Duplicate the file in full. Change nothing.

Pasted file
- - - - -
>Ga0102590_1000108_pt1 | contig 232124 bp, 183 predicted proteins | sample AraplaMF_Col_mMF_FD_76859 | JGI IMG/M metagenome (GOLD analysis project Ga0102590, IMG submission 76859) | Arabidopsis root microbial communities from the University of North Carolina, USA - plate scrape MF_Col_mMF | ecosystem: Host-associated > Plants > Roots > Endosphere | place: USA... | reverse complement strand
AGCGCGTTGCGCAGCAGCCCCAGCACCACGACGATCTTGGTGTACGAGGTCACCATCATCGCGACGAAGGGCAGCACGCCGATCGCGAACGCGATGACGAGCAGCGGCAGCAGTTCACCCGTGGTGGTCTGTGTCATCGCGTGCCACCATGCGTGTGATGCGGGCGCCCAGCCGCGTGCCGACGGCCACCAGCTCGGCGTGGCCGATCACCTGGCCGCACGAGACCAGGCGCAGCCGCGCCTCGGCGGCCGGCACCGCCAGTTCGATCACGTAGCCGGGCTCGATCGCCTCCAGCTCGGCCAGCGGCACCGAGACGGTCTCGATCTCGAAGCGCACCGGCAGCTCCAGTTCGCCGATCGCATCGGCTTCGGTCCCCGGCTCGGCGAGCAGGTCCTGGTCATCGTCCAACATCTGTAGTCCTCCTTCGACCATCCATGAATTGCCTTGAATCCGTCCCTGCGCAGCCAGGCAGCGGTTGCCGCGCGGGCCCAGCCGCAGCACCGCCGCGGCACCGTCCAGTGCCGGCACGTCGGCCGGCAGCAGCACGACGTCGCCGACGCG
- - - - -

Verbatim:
>Ga0102590_1000108_pt1 | contig 232124 bp, 183 predicted proteins | sample AraplaMF_Col_mMF_FD_76859 | JGI IMG/M metagenome (GOLD analysis project Ga0102590, IMG submission 76859) | Arabidopsis root microbial communities from the University of North Carolina, USA - plate scrape MF_Col_mMF | ecosystem: Host-associated > Plants > Roots > Endosphere | place: USA... | reverse complement strand
AGCGCGTTGCGCAGCAGCCCCAGCACCACGACGATCTTGGTGTACGAGGTCACCATCATCGCGACGAAGGGCAGCACGCCGATCGCGAACGCGATGACGAGCAGCGGCAGCAGTTCACCCGTGGTGGTCTGTGTCATCGCGTGCCACCATGCGTGTGATGCGGGCGCCCAGCCGCGTGCCGACGGCCACCAGCTCGGCGTGGCCGATCACCTGGCCGCACGAGACCAGGCGCAGCCGCGCCTCGGCGGCCGGCACCGCCAGTTCGATCACGTAGCCGGGCTCGATCGCCTCCAGCTCGGCCAGCGGCACCGAGACGGTCTCGATCTCGAAGCGCACCGGCAGCTCCAGTTCGCCGATCGCATCGGCTTCGGTCCCCGGCTCGGCGAGCAGGTCCTGGTCATCGTCCAACATCTGTAGTCCTCCTTCGACCATCCATGAATTGCCTTGAATCCGTCCCTGCGCAGCCAGGCAGCGGTTGCCGCGCGGGCCCAGCCGCAGCACCGCCGCGGCACCGTCCAGTGCCGGCACGTCGGCCGGCAGCAGCACGACGTCGCCGACGCG